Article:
Often, public health interventions are developed based on what we think will be effective or easy to implement. However, when we follow BI as an approach, we use social and behavioral sciences theories to develop data-driven interventions to support behavior change or modification. One of these frameworks is the Behavior Change Wheel, which consists of nine behavioral interventions including coercion, education, environmental restructuring, incentivization, persuasion, restrictions, training, modeling, and enablement which include +80 different tactics to be used to change behavior (French et al 2012). For example, if the behavior is a tendency to forget the uptake of Tuberculosis medication, the appropriate intervention would be persuasion and the tactic would be the use of reminders to take the medication.

BI is an effective approach to changing health behaviors though more data are needed about behavioral triggers and what interventions change different behaviors in different settings. Our network of experts in the NDPHS is an ideal platform to explore vital health behaviors in different settings and to co-create best practices, programs, and policies for the region that are based on theories and principles of BI.


Text: Anna-Leena Lohiniva, Chair, the NDPHS Expert Group on HIV, TB&AI, Finnish Institute for Health and Welfare



Bell J, Sharma S, Malone S, Levy M, Reast J, Ciecieląg J, Gogolina S, Ansons T, Fourie S, Braz R, Little K, Hasen N. Targeting interventions for HIV testing and treatment uptake: An attitudinal and behavioural segmentation of men aged 20-34 in KwaZulu-Natal and Mpumalanga, South Africa. PLoS One. 2021 Mar 10;16(3):e0247483. doi: 10.1371/journal.pone.0247483.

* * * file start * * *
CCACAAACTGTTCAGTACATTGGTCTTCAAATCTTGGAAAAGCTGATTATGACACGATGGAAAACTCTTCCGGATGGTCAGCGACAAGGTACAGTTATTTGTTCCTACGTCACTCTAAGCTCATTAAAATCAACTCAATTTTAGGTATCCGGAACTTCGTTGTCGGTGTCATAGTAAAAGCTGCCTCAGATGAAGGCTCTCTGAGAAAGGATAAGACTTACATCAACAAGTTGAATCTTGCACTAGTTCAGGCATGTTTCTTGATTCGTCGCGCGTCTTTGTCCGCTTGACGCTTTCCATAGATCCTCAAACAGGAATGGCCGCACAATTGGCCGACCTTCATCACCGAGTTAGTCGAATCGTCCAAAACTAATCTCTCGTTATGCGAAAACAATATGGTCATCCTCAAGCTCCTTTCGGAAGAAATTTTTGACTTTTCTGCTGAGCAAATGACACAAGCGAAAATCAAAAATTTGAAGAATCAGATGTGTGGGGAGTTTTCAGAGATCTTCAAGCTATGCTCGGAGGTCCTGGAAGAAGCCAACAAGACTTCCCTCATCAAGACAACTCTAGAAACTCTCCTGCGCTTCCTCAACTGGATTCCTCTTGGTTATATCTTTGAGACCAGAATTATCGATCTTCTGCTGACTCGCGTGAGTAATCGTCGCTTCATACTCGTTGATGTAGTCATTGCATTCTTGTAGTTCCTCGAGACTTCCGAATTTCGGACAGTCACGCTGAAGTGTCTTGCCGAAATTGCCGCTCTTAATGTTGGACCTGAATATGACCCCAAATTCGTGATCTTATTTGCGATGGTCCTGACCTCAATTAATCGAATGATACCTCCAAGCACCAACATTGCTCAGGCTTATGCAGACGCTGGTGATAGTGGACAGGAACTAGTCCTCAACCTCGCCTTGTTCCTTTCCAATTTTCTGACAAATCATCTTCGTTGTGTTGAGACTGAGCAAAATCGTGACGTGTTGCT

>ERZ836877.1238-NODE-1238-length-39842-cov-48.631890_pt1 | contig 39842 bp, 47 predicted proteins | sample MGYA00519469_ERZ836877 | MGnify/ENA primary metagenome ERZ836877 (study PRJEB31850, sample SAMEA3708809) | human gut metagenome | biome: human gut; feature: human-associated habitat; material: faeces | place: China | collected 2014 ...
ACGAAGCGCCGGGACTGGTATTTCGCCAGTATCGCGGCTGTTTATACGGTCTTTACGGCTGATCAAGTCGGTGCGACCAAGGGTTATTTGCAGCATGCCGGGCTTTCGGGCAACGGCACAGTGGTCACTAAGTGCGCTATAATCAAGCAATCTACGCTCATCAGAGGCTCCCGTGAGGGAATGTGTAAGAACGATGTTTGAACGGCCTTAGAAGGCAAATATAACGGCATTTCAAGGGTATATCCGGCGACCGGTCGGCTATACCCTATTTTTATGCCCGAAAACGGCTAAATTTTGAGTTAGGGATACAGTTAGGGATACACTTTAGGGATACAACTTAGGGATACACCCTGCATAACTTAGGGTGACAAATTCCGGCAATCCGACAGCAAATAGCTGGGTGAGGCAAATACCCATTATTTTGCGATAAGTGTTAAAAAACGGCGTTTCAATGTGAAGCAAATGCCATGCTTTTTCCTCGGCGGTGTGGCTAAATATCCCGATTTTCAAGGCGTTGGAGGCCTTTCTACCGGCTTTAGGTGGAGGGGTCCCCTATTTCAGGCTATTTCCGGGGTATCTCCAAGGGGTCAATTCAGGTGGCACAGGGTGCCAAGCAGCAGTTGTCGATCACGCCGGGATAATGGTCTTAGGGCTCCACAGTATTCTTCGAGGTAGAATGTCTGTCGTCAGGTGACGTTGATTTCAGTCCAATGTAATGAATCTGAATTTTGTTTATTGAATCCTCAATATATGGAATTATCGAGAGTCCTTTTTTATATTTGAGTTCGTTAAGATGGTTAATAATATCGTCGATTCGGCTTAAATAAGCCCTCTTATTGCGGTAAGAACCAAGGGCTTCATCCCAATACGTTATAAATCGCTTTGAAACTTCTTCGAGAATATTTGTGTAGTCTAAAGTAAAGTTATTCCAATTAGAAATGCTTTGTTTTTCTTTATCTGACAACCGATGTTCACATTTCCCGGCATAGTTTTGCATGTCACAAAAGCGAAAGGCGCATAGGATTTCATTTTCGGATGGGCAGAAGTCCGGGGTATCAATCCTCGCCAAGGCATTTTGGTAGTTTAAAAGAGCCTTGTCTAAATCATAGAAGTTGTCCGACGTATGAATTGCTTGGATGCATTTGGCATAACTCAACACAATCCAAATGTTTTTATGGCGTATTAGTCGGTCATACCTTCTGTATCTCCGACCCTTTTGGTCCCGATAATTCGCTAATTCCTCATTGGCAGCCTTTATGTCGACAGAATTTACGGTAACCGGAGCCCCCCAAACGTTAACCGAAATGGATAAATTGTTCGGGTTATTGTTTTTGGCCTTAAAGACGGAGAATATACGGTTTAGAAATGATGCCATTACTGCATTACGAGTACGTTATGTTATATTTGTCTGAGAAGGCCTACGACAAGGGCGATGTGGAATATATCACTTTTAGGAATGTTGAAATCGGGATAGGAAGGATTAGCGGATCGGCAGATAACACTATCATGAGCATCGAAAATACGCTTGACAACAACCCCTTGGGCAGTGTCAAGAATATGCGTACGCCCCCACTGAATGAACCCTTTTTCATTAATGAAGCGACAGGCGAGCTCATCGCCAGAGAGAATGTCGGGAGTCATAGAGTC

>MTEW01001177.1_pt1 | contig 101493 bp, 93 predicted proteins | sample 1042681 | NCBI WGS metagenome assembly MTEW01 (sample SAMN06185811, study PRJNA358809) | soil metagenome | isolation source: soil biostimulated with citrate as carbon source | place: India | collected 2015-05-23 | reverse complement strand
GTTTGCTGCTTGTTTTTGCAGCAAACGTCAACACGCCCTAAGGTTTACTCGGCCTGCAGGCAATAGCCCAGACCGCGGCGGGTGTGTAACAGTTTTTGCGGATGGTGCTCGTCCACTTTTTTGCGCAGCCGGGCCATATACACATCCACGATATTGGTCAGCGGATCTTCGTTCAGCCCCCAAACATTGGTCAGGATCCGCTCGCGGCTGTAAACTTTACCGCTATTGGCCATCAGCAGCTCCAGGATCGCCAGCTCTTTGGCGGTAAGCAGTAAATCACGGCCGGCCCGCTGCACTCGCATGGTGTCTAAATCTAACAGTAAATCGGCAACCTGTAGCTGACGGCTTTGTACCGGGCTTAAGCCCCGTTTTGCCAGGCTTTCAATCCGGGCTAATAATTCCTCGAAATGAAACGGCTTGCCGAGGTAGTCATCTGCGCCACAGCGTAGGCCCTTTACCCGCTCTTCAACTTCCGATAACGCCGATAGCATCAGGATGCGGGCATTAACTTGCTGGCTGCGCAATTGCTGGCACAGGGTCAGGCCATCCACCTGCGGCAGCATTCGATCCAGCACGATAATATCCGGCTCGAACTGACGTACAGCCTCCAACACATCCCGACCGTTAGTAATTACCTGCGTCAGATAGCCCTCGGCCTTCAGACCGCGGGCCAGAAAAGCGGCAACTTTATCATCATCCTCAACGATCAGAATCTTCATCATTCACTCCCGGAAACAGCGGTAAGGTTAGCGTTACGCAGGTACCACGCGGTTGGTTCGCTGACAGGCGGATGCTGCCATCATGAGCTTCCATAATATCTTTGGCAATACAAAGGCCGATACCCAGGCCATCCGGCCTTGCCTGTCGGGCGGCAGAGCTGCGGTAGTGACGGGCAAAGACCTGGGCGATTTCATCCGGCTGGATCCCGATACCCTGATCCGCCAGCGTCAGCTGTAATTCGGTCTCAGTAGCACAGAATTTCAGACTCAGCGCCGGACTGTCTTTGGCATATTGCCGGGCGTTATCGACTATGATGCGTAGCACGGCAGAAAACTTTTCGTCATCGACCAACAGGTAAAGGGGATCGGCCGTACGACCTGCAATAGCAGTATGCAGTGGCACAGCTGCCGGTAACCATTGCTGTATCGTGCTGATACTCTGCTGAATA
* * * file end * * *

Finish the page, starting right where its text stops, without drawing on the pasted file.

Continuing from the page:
Bolsewicz K, Debattista J, Vallely A, Whittaker A, Fitzgerald L. Factors associated with antiretroviral treatment uptake and adherence: a review. Perspectives from Australia, Canada, and the United Kingdom. AIDS Care. 2015;27(12):1429-38. doi: 10.1080/09540121.2015.1114992. Epub 2015 Dec 7. PMID: 26641139.

Curtis VA. Dirt, disgust and disease: a natural history of hygiene. J Epidemiol Community Health. 2007 Aug;61(8):660-4. doi: 10.1136/jech.2007.062380.

 French SD, Green SE, O’Connor DA, McKenzie JE, Francis JJ, Michie S, Buchbinder R, Schattner P, Spike N, Grimshaw JM. Developing theory-informed behaviour change interventions to implement evidence into practice: a systematic approach using the Theoretical Domains Framework. Implement Sci. 2012 Apr 24;7:38. doi: 10.1186/1748-5908-7-38.

Kleinman A. Concepts and a model for the comparison of medical systems as cultural systems. Soc Sci Med (1967). 1978 Apr;12(2B):85-95. doi: 10.1016/0160-7987(78)90014-5.

Lohiniva AL, Elwali E, Abuobaida D, Abdulrahim A, Bukuluki P, Talaat M. A theory-based exploration of antibiotic use in primary healthcare in Gezira state, Sudan. Implement Sci Commun. 2021 Dec 4;2(1):132. doi: 10.1186/s43058-021-00229-3.

Rosário F, Santos MI, Angus K, Pas L, Ribeiro C, Fitzgerald N. Factors influencing the implementation of screening and brief interventions for alcohol use in primary care practices: a systematic review using the COM-B system and Theoretical Domains Framework. Implement Sci. 2021 Jan 7;16(1):6. doi: 10.1186/s13012-020-01073-0.

Seidlein AH, Salloch S. Illness and disease: an empirical-ethical viewpoint. BMC Med Ethics. 2019 Jan 9;20(1):5. doi: 10.1186/s12910-018-0341-y.